Research often cites the need for greater family involvement in the juvenile justice system.
Most parents care deeply about their children and are at a loss about what to do. They may be frightened, overwhelmed and confused by the court language and procedure. They may feel blamed and shamed because their child is in trouble with the law.
There are no user friendly guides for parents about what they need to do, whom they need to see, or what information needs to go to court. Many parents do not even know that they can request a public defender. They may also not realize that the public defender is representing their child, and not them, or that public defenders have very little time to spend with them prior to their court appearance.
In many cases, parents may arrive at court at the appointed time and their case may not be heard until hours later. Because of this, they may fear that they will lose their job and they may lose some salary. Parents may also be unable to read the court documents, or they have such significant personal health or family and life issues that they are unable to participate, let alone advocate for their child.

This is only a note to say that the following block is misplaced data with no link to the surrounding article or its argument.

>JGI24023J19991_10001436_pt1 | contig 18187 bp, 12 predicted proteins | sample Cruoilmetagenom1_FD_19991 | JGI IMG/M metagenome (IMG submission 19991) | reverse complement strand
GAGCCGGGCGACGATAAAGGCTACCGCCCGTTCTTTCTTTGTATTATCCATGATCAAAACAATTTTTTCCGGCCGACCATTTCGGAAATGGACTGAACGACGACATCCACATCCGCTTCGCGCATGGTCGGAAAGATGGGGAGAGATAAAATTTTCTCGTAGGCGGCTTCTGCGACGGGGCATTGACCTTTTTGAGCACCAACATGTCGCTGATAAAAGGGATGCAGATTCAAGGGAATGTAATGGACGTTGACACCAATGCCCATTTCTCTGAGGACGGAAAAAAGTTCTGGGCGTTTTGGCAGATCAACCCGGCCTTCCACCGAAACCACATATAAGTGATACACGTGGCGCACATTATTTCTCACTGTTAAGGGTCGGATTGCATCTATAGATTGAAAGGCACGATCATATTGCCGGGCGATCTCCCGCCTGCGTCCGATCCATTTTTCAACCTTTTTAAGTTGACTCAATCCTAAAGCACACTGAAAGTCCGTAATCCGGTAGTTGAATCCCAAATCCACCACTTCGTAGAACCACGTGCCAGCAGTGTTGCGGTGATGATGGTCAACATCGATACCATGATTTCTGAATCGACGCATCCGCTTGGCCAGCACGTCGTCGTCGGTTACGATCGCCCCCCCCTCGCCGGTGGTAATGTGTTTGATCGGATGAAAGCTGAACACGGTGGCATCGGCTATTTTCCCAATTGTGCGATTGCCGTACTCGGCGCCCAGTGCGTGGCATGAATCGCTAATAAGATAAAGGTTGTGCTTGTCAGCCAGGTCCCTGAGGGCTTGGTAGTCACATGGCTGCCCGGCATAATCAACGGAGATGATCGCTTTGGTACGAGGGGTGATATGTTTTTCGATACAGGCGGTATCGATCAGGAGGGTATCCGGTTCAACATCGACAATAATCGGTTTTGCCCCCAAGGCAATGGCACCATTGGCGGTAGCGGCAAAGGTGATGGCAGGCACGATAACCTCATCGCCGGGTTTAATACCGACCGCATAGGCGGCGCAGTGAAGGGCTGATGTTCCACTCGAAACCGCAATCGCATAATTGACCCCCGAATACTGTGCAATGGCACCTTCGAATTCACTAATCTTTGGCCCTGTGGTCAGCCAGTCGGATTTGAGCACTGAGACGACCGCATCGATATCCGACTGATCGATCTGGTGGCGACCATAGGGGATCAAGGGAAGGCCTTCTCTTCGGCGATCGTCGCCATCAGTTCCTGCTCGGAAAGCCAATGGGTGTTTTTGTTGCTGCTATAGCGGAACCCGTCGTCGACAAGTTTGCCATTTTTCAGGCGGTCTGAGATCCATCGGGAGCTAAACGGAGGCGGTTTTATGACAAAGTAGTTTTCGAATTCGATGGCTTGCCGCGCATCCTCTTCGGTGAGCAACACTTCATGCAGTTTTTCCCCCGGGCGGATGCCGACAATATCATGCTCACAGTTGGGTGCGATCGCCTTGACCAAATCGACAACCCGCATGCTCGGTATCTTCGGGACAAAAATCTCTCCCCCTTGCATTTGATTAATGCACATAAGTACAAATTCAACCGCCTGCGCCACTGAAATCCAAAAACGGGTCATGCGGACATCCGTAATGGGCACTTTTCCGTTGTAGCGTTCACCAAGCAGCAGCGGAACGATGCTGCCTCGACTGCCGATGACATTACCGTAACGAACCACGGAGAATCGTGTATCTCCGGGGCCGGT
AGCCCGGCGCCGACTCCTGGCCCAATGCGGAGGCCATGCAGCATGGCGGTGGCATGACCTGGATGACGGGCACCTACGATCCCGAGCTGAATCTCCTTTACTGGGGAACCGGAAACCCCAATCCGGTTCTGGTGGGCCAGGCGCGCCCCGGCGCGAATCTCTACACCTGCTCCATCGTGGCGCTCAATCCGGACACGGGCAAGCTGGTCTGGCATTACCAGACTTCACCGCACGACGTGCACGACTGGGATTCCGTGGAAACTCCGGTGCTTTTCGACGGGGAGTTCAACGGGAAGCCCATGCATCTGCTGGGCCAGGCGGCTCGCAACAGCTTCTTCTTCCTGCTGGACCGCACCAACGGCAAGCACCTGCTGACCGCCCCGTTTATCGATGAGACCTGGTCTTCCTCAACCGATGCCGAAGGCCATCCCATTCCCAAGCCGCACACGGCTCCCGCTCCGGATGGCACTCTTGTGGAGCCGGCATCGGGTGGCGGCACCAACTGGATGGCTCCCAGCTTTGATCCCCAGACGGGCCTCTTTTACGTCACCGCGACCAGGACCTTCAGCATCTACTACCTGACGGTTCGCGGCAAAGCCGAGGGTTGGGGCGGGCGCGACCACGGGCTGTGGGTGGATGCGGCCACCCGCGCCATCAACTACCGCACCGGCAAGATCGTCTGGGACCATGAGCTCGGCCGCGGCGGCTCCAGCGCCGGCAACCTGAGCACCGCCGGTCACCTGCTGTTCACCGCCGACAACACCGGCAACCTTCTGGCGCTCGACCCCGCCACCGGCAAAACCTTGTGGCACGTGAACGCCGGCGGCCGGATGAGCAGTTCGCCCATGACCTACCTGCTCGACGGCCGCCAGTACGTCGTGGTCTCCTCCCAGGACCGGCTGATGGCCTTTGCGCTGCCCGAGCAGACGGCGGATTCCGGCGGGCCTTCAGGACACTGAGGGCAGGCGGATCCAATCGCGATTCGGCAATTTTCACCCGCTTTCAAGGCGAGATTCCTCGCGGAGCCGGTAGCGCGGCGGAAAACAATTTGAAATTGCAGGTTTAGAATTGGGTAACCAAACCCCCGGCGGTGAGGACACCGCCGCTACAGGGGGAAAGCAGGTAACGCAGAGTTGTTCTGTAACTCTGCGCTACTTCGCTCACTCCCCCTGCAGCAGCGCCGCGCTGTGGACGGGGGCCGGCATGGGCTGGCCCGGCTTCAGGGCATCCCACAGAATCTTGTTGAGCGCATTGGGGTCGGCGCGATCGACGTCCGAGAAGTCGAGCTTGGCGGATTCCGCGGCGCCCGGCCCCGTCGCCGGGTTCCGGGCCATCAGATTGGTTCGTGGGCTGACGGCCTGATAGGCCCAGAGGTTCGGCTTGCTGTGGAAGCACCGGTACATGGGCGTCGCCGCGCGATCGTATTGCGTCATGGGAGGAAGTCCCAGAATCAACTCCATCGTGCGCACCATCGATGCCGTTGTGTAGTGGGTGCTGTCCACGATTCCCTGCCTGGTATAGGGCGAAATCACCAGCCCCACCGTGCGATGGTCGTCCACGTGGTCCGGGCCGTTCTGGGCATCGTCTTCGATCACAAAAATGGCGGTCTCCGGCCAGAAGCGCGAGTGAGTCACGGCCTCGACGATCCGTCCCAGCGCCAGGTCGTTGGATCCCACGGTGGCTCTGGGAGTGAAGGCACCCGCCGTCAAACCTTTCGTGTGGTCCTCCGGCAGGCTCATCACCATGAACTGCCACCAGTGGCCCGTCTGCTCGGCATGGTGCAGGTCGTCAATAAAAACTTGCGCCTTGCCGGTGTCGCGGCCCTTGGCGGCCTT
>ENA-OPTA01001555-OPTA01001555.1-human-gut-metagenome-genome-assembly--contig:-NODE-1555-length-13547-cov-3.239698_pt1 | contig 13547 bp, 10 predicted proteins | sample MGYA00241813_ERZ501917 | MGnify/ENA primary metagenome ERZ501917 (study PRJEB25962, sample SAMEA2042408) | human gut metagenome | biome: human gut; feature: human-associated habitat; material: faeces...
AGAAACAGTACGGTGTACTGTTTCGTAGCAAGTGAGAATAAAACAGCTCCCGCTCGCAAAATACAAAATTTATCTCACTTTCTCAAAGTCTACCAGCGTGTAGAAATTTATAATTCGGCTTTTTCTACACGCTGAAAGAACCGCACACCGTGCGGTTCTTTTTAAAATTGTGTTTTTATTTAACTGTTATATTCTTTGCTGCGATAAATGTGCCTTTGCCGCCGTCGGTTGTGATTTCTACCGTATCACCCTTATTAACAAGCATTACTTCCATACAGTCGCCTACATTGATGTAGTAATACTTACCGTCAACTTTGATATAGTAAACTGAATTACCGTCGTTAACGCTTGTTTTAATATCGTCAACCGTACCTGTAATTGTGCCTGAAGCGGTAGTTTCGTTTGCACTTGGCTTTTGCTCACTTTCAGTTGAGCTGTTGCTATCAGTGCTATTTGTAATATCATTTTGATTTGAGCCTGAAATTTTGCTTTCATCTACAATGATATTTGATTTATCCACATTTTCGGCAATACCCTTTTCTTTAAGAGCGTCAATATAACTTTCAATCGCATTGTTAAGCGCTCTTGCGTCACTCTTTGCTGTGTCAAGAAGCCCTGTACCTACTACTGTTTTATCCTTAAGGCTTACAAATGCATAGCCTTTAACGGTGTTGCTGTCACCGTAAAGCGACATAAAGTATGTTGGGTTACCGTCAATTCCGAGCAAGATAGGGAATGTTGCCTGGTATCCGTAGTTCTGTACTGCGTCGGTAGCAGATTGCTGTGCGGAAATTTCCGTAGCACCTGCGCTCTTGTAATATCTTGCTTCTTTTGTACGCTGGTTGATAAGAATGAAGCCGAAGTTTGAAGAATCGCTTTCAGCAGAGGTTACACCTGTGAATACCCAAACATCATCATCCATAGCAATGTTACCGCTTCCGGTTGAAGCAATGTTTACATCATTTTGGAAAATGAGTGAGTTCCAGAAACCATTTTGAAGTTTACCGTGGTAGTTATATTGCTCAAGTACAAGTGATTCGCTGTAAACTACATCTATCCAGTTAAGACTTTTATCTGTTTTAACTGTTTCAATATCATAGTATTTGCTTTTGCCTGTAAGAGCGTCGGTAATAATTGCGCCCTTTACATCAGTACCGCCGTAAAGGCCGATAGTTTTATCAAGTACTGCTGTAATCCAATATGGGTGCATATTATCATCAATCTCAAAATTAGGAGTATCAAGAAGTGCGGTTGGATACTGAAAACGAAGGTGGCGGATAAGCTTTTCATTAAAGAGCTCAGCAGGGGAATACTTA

The family backgrounds of youth in the juvenile justice system may be varied and complex, but the need remains to reach out to family members who can be a powerful force for positive change. Despite the existing barriers to parental involvement in the juvenile justice system, parents should be informed of their youth’s educational rights in school, juvenile court, and out-of-home correctional settings.
- Improving Family Involvement for Juvenile Offenders with Emotional/Behavioral Disorders and Related Disabilities
By Lili Garfinkel, PACER Center
- Working With Families of Students With Disabilities Facing Juvenile Court , presented by Amy Goetz, Founder and Attorney, School Law Center, MN, and Jean Brandl, Attorney, Heltzer and Houghtaling, PA, at the 2013 IDEA Leadership Conference
- The Role of Family Engagement in Creating Trauma-Informed Juvenile Justice Systems , by Liane Rozzell, Families and Allies of Virginia Youth, from the National Child Traumatic Stress Network